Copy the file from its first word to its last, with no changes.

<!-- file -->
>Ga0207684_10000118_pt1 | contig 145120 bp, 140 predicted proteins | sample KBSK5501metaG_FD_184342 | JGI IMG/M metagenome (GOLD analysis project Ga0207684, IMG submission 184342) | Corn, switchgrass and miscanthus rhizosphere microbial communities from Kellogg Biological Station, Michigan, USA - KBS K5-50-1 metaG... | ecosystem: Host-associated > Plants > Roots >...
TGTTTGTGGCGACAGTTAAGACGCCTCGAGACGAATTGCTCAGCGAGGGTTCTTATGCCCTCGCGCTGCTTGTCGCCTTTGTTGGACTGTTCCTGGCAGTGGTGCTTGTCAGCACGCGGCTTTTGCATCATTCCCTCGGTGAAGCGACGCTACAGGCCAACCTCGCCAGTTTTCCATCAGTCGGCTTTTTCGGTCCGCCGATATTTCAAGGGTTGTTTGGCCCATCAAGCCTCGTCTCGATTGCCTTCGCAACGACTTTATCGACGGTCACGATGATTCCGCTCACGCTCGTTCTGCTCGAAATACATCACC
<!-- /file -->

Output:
>Ga0207684_10000118_pt1 | contig 145120 bp, 140 predicted proteins | sample KBSK5501metaG_FD_184342 | JGI IMG/M metagenome (GOLD analysis project Ga0207684, IMG submission 184342) | Corn, switchgrass and miscanthus rhizosphere microbial communities from Kellogg Biological Station, Michigan, USA - KBS K5-50-1 metaG... | ecosystem: Host-associated > Plants > Roots >...
TGTTTGTGGCGACAGTTAAGACGCCTCGAGACGAATTGCTCAGCGAGGGTTCTTATGCCCTCGCGCTGCTTGTCGCCTTTGTTGGACTGTTCCTGGCAGTGGTGCTTGTCAGCACGCGGCTTTTGCATCATTCCCTCGGTGAAGCGACGCTACAGGCCAACCTCGCCAGTTTTCCATCAGTCGGCTTTTTCGGTCCGCCGATATTTCAAGGGTTGTTTGGCCCATCAAGCCTCGTCTCGATTGCCTTCGCAACGACTTTATCGACGGTCACGATGATTCCGCTCACGCTCGTTCTGCTCGAAATACATCACC